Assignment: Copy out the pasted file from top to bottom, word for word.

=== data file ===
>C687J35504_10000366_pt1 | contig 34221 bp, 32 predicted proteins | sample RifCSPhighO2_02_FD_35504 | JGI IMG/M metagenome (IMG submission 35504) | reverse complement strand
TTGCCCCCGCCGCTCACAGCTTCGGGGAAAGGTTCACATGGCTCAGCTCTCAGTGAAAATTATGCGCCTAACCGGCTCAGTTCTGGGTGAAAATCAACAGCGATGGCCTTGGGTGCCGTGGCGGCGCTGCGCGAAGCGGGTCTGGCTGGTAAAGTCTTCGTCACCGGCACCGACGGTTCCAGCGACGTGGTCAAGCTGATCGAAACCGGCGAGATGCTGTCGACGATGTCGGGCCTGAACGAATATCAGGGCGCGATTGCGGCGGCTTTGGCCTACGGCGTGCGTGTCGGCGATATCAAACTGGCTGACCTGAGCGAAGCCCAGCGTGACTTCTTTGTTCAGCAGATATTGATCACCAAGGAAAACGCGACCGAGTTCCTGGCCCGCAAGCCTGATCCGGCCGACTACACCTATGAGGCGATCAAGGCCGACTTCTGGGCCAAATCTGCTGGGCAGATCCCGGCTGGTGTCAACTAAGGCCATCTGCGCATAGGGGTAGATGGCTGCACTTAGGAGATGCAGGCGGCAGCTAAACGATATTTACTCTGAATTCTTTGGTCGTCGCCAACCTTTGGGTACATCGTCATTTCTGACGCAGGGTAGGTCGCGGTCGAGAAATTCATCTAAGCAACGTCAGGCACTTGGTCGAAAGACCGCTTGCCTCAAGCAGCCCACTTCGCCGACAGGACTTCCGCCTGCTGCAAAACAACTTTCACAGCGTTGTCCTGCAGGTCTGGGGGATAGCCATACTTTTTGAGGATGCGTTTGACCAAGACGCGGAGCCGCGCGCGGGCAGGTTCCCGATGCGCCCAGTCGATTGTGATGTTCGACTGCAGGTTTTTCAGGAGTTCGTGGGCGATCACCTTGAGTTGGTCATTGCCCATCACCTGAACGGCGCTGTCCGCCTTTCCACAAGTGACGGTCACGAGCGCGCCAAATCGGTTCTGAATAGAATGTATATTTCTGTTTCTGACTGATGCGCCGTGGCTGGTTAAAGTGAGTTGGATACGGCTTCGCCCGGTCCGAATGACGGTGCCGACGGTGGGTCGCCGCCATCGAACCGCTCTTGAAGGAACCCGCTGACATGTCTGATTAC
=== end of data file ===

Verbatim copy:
>C687J35504_10000366_pt1 | contig 34221 bp, 32 predicted proteins | sample RifCSPhighO2_02_FD_35504 | JGI IMG/M metagenome (IMG submission 35504) | reverse complement strand
TTGCCCCCGCCGCTCACAGCTTCGGGGAAAGGTTCACATGGCTCAGCTCTCAGTGAAAATTATGCGCCTAACCGGCTCAGTTCTGGGTGAAAATCAACAGCGATGGCCTTGGGTGCCGTGGCGGCGCTGCGCGAAGCGGGTCTGGCTGGTAAAGTCTTCGTCACCGGCACCGACGGTTCCAGCGACGTGGTCAAGCTGATCGAAACCGGCGAGATGCTGTCGACGATGTCGGGCCTGAACGAATATCAGGGCGCGATTGCGGCGGCTTTGGCCTACGGCGTGCGTGTCGGCGATATCAAACTGGCTGACCTGAGCGAAGCCCAGCGTGACTTCTTTGTTCAGCAGATATTGATCACCAAGGAAAACGCGACCGAGTTCCTGGCCCGCAAGCCTGATCCGGCCGACTACACCTATGAGGCGATCAAGGCCGACTTCTGGGCCAAATCTGCTGGGCAGATCCCGGCTGGTGTCAACTAAGGCCATCTGCGCATAGGGGTAGATGGCTGCACTTAGGAGATGCAGGCGGCAGCTAAACGATATTTACTCTGAATTCTTTGGTCGTCGCCAACCTTTGGGTACATCGTCATTTCTGACGCAGGGTAGGTCGCGGTCGAGAAATTCATCTAAGCAACGTCAGGCACTTGGTCGAAAGACCGCTTGCCTCAAGCAGCCCACTTCGCCGACAGGACTTCCGCCTGCTGCAAAACAACTTTCACAGCGTTGTCCTGCAGGTCTGGGGGATAGCCATACTTTTTGAGGATGCGTTTGACCAAGACGCGGAGCCGCGCGCGGGCAGGTTCCCGATGCGCCCAGTCGATTGTGATGTTCGACTGCAGGTTTTTCAGGAGTTCGTGGGCGATCACCTTGAGTTGGTCATTGCCCATCACCTGAACGGCGCTGTCCGCCTTTCCACAAGTGACGGTCACGAGCGCGCCAAATCGGTTCTGAATAGAATGTATATTTCTGTTTCTGACTGATGCGCCGTGGCTGGTTAAAGTGAGTTGGATACGGCTTCGCCCGGTCCGAATGACGGTGCCGACGGTGGGTCGCCGCCATCGAACCGCTCTTGAAGGAACCCGCTGACATGTCTGATTAC